Inkster has conquered The Broadmoor before

Juli Inkster during the U.S. Women's Open.

Juli Inkster during the U.S. Women's Open.

COLORADO SPRINGS, Colo. – Under the shade of two tall pine trees just behind the grandstands at the 18th tee is a wall that carries the names of a handful of players to have found U.S. Golf Association glory at The Broadmoor. Among those few distinguished names, which includes Annika Sorenstam and Jack Nicklaus, is that of one player in the U.S. Women’s Open field this week: Juli Inkster.

Inkster, 51, is inevitably asked to recall her 1982 U.S. Women’s Amateur win here, the third of three consecutive Women’s Amateur titles she won before turning professional the following year. That title was won at The Broadmoor’s Mountain Course – this week’s tournament will be staged on the East – but mountain golf is mountain golf. And Inkster knows how to play that game. It’s all about consistent ball-striking, fairways and greens.

“You know, I grew up on greens like this,” she said. “A little bit of poa, very undulated greens. It’s all about speed and distance control.”

Much has changed for Inkster in the nearly 30 years since she won that title, but nothing dims the memory nor diminishes the accomplishment. She says she was hungrier then than now, but this is the same player who has three top 10s in 10 starts so far this year, and is No. 9 in Solheim Cup points.

“I don’t think my game was as good back then as it is now, but I think the competition is a lot better than it was back then,” she said.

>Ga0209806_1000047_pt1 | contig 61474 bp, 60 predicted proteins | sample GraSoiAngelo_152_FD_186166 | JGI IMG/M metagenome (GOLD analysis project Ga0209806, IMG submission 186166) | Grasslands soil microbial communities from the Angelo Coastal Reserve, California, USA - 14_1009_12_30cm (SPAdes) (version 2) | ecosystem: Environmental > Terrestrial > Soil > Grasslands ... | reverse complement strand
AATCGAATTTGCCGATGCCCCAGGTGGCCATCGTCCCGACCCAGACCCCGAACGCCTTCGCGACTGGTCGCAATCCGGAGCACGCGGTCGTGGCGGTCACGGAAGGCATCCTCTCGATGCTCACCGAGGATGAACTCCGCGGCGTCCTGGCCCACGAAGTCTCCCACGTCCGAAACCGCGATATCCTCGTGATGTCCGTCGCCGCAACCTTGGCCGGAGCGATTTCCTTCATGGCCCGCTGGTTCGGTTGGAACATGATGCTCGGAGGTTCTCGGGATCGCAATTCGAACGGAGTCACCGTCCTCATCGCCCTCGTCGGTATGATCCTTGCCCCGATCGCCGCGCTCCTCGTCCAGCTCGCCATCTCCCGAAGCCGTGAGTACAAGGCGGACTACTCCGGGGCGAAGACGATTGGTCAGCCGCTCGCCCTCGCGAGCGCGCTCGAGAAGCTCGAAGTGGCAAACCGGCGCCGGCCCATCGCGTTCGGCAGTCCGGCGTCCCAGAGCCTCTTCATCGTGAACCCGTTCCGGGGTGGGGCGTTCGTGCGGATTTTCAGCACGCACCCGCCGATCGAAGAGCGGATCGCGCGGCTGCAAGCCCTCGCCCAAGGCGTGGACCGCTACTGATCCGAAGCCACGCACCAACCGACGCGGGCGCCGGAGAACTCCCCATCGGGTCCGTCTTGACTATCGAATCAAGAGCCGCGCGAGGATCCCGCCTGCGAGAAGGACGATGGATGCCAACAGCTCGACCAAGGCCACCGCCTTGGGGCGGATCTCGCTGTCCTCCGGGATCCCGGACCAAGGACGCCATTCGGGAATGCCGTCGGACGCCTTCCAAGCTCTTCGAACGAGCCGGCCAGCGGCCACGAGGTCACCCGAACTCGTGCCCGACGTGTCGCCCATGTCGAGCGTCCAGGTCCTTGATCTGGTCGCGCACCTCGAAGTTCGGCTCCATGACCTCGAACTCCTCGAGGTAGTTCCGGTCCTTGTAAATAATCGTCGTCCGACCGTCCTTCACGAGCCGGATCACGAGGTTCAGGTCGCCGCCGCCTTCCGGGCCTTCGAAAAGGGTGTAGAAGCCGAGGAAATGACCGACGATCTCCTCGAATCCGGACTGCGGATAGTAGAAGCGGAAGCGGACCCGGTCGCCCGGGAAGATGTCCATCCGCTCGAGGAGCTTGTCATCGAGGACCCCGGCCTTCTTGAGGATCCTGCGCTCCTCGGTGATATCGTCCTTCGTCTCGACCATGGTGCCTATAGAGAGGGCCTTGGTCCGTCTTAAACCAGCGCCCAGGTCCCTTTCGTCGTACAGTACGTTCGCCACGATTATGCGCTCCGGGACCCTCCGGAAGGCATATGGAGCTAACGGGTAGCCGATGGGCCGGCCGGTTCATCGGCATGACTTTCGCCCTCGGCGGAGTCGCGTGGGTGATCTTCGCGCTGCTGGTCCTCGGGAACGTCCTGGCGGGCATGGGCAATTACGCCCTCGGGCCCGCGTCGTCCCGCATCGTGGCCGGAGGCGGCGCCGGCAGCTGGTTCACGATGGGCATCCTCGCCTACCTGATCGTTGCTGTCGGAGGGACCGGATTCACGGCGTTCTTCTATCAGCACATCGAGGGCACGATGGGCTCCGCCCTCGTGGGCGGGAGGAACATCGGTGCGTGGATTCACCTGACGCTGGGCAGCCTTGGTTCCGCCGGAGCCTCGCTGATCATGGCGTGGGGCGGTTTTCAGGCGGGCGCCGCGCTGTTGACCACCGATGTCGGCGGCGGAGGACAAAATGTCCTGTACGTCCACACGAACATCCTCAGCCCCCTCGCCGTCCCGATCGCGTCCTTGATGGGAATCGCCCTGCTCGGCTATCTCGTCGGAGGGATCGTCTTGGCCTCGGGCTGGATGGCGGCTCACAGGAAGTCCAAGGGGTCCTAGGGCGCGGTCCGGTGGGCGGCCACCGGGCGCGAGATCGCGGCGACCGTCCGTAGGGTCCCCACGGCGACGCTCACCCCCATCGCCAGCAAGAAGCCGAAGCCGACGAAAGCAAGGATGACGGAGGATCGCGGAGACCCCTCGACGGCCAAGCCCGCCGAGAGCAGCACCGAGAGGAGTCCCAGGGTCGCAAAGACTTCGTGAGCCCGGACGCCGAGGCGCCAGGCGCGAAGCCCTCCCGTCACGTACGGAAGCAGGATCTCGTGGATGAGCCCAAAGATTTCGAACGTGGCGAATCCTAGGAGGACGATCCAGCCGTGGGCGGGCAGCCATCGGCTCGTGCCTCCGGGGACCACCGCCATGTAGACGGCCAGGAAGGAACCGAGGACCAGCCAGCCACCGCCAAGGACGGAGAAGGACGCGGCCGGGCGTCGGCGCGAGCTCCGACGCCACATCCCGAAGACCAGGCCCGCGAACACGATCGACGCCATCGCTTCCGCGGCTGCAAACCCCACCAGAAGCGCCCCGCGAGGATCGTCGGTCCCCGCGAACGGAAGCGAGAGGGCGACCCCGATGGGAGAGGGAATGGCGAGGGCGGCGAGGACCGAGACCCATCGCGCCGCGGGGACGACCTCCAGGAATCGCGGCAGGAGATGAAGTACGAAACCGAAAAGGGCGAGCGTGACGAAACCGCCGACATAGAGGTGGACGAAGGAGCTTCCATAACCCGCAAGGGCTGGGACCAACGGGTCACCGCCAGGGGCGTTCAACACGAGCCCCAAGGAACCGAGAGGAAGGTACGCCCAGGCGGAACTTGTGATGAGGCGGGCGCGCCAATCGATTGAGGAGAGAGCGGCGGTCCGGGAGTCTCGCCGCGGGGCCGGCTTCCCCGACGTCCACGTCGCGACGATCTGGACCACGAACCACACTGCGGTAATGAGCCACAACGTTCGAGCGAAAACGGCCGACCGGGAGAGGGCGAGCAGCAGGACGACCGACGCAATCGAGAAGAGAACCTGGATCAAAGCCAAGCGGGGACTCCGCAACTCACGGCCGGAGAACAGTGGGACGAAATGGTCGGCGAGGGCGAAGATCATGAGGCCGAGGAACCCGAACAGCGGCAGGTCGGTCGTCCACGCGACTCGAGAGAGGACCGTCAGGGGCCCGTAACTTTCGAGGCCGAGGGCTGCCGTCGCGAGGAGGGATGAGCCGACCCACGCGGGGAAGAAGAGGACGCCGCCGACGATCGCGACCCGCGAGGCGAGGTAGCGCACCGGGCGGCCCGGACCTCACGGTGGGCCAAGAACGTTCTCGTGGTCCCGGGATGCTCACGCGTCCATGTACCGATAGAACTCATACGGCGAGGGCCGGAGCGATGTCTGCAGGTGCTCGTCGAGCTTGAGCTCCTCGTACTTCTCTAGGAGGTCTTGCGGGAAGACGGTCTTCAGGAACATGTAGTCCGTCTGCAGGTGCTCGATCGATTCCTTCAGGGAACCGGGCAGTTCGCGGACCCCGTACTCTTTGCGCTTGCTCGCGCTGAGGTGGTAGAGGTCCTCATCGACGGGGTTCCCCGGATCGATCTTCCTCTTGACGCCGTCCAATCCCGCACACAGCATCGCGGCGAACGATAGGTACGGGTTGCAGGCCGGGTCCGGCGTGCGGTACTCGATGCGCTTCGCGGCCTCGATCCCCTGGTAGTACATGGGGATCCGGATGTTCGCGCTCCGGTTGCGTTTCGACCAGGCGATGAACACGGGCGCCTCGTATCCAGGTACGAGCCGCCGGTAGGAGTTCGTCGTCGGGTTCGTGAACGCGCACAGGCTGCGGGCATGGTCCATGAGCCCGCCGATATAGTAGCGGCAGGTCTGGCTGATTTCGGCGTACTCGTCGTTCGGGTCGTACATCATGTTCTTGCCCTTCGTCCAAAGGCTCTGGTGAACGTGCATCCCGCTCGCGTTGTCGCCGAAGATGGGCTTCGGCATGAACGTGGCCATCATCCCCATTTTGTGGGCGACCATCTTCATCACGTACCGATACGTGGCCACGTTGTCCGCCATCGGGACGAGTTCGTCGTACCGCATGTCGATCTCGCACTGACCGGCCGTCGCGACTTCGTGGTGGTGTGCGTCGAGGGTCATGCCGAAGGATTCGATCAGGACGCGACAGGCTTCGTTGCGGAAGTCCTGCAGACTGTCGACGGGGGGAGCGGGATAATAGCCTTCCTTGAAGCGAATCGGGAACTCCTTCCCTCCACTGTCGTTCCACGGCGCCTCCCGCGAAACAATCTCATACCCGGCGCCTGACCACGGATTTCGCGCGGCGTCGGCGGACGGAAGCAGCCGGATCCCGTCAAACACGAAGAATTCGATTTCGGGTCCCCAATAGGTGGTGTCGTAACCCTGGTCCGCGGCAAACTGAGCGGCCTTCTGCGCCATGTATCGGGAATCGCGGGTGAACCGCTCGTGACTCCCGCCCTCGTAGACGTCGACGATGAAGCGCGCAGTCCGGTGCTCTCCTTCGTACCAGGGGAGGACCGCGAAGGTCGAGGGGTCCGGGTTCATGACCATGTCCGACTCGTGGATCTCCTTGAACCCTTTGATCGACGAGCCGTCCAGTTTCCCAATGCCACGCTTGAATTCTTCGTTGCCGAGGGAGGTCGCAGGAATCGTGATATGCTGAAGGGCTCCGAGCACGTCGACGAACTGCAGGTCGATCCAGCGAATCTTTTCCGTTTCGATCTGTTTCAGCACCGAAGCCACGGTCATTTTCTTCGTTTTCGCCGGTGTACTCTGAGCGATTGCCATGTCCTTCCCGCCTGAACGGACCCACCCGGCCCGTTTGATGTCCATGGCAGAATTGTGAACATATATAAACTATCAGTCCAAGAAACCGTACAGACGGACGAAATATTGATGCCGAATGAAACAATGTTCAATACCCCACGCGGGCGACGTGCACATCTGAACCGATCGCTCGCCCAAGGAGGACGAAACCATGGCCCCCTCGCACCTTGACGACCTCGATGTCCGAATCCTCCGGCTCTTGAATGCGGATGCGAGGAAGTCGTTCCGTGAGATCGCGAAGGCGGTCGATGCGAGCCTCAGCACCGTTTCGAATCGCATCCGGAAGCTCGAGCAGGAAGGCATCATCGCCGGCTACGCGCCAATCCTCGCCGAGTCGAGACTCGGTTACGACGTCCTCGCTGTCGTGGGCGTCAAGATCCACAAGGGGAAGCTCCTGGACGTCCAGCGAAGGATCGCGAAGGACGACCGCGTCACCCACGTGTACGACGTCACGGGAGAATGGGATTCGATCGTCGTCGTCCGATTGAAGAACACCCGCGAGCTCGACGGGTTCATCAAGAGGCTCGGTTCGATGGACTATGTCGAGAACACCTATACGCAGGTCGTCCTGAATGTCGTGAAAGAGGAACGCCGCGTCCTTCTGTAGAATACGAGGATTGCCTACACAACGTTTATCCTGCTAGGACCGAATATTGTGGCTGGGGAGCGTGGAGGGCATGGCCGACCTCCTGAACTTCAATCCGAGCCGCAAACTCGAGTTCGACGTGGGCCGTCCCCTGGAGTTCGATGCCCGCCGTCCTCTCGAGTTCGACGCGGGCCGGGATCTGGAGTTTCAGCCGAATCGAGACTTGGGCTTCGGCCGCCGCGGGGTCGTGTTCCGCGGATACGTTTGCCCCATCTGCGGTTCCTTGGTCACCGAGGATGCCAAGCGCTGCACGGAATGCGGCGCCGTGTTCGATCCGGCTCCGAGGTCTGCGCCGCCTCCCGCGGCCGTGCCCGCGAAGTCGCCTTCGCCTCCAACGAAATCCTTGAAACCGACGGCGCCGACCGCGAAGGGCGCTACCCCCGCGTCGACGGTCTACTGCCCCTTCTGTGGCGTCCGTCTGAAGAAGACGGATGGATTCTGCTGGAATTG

When Inkster speaks, it’s done thoughtfully. She talks of LPGA past and present with downcast eyes, searching for the right insight on something she’s been an integral part of for nearly 30 years. Today’s tour is certainly more worldwide, more corporate than the golf “sorority” of yesteryear, and filled with players like Yani Tseng, whom Inkster calls fearless.

“I’m glad I’m not starting my career, I’m glad I’m where I am at right now,” she said. “But, you know, I think raising a family now would be a lot tougher than raising a family back then, because we used to just throw everything in a car or a van and take off.”

Hang around Inkster too long and you’ll catch many an age joke. She carried a swing aid to the podium for her Tuesday afternoon press conference and referred to it as her cane. Told that she and Karrie Webb were the only active players with more major titles than 22-year-old Tseng, she laughed that perhaps Tseng would retire before catching her.

In a field that includes 25 amateurs, it’s easy to see why Inkster makes those jokes, but the two-time U.S. Women’s Open champion and three-time U.S. Women’s Amateur champion is nothing short of spry on the golf course. She played a practice nine in trendy flat-soled shoes Tuesday, drawing frequent requests for autographs and repeated cheers as she joked with gallery members and fellow players Wendy Ward, Pat Hurst and Karrie Webb.

“I enjoy the game,” she said of her ability to remain competitive through the years. “You know, I think if you have a passion for what you do, to me it’s not really work. To me ... it just pecks away at me, because it seems like you can never conquer it.”

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